Second year driver Henki Waldschmidt proved to be one of the dark horses of the opening weekend of the F3 Euroseries at Hockenheim, yet still came away empty-handed after more bad luck.

The SG Formula driver could be found towards the front of the field during both practice sessions and qualifying, and the first race of the season looked as though it may yield a useful start to the Dutchman's campaign - only for mechanical failure to deny him late in the day, and also remove the opportunity of a possible pole position start in race two.

After a winter of thorough preparation, Waldschmidt went into the pre-event test on Friday morning full of confidence, the 20-year old gradually building up his speed on the drying Grand Prix circuit, knowing that the really quick times could be realised only at the end of the session. So, while most drivers went out on fresh rubber for their last run, Waldschmidt opted to spare his new tyres, ending the session in a respectable eleventh position on old tyres.

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The second session might have hinted at what was to come later in the weekend, as the Dutch driver was frustrated, first by technical problems, then by the return of the rain, which denied any chance of improving his time, leaving him 25th overall.

He set the record straight somewhat during Saturday morning qualifying when, despite extremely cool air and track temperatures at around 8am, the multiple kart champion quickly found his rhythm and eventually returned to eleventh place in the order.

"We went quite good in the rain on Friday, a bit less when it was dry, yet I was glad that it was dry during qualifying on Saturday morning," Waldschmidt revealed, "Starting from eleventh spot on the grid gave me a good opportunity to score points."

The start of the opening race did not go particularly smoothly, and only after two restarts did the 28-strong field reach the first corner without incident. Having made a super start from the sixth row, however, Waldschmidt managed to work himself up to seventh position within a lap and, despite having to deal with a shifted brake balance, the Toyota prot?g? fought with Christian Vietoris and Jean-Karl Vernay for sixth throughout the 16-lap race.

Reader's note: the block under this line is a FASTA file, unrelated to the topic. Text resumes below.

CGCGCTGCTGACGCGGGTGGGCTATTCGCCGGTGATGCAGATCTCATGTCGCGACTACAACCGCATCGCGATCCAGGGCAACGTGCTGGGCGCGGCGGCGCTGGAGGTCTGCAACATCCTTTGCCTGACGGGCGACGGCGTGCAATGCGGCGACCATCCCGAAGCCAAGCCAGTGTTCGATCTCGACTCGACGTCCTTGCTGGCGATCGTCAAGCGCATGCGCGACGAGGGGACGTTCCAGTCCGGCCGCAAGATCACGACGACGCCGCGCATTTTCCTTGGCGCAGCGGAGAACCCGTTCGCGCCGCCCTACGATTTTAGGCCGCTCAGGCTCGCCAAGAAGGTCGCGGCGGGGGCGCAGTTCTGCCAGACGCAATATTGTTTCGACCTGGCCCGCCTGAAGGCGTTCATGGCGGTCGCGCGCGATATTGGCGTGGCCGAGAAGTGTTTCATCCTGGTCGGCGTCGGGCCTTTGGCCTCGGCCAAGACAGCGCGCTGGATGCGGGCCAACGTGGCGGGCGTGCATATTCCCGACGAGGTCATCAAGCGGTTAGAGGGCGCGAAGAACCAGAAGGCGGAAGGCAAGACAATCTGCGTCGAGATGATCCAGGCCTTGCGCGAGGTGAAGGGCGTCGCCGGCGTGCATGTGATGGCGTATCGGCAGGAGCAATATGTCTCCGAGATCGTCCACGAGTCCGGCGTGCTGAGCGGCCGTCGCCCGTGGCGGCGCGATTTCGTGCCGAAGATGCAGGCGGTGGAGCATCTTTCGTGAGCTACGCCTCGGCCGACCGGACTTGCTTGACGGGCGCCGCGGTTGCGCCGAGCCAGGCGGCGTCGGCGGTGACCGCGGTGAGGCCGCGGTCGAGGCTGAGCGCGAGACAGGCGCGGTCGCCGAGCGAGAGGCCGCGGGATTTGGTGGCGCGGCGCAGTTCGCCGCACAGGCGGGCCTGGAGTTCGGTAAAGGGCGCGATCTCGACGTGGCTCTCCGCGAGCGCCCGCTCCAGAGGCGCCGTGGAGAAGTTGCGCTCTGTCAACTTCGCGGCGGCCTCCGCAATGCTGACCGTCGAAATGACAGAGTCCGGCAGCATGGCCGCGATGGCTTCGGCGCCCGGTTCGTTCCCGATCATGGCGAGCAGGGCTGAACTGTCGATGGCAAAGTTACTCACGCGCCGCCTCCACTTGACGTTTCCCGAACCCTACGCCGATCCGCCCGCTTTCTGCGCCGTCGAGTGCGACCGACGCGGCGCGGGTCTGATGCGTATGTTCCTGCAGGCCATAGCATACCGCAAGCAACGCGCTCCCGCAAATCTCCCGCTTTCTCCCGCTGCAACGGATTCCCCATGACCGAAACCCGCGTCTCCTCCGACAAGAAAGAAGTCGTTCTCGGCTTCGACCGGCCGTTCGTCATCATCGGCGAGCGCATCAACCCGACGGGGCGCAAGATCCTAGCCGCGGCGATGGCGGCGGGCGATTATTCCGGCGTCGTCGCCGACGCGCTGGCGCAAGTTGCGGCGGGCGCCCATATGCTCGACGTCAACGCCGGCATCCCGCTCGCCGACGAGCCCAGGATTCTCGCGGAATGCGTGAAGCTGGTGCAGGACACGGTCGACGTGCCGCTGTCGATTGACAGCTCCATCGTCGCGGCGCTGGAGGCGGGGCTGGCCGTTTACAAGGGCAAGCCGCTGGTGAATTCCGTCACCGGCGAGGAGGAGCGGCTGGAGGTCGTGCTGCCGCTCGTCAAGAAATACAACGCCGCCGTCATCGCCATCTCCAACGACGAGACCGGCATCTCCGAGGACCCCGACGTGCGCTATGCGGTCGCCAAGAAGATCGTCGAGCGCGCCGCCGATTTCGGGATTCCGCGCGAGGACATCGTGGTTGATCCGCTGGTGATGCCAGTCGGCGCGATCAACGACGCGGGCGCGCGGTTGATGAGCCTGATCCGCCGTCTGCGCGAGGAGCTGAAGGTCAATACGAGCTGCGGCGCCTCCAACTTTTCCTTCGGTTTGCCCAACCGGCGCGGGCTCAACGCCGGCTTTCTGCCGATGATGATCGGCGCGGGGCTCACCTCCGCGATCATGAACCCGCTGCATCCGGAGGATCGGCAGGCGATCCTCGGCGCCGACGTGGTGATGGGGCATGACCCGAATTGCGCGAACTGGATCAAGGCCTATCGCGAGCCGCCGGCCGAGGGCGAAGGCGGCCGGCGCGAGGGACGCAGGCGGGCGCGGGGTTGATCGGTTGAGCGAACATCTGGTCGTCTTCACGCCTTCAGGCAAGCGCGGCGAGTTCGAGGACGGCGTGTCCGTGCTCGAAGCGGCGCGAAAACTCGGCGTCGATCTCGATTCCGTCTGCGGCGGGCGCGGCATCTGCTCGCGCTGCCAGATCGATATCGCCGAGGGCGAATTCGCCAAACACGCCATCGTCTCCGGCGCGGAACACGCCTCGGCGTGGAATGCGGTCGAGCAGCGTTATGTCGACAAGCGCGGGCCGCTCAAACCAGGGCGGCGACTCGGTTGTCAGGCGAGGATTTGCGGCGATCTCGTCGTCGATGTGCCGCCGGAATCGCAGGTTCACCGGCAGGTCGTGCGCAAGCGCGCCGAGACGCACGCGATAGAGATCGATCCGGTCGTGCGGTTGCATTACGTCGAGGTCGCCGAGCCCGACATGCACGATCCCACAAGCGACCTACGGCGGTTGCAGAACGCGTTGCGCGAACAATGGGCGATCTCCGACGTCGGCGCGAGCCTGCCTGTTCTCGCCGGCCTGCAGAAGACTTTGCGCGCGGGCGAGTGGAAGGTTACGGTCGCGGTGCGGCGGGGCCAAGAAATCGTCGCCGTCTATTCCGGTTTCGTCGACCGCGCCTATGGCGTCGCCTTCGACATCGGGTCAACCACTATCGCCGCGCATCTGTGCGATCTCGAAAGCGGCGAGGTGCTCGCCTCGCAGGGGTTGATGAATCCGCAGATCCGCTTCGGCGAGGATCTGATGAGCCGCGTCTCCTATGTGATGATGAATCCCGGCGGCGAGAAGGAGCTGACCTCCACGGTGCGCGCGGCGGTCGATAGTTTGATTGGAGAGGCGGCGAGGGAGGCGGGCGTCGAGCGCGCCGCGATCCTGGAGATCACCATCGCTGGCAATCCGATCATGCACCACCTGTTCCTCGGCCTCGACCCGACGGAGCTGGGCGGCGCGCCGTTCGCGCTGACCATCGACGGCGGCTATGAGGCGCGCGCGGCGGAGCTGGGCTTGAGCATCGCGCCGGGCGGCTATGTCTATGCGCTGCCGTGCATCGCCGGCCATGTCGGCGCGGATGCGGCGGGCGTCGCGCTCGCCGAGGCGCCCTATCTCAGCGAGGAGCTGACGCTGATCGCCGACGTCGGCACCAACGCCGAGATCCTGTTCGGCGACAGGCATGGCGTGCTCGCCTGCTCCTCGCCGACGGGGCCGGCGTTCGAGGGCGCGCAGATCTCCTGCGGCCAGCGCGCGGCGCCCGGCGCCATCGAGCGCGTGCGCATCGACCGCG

It was particularly galling, therefore, to have the gear linkage mount give way just two laps from home, leaving the car stuck in fifth. Still lying seventh, Waldschmidt struggled to bring the car to the finish, but found himself stranded at the penultimate corner, Spitzkehre, with a stalled engine, dropping to an unrepresentative 22nd as a result.

With the finishing order of race one determining the grid for race two, Waldschmidt was always going to have his work cut out for him on Sunday morning. Again, though, he made a brilliant start, and got through the usual scuffling at the first couple of corners unscathed to progress to P18. After a short pace car interlude, he really put the hammer down, passing car after car to eventually take a well-earned ninth place, just three spots outside the points.

"I am pleased to close off this weekend with a top ten result as, after Saturday's misfortunes, I had not really counted on it," he admitted, "Throughout the weekend, we had the speed to compete for the podium, which is very encouraging for the coming events, but it's just a shame that our efforts were not rewarded with a podium on Sunday - after all Vernay and Vietoris ended up there. However, I strongly believe that we will not have to wait for success much longer!"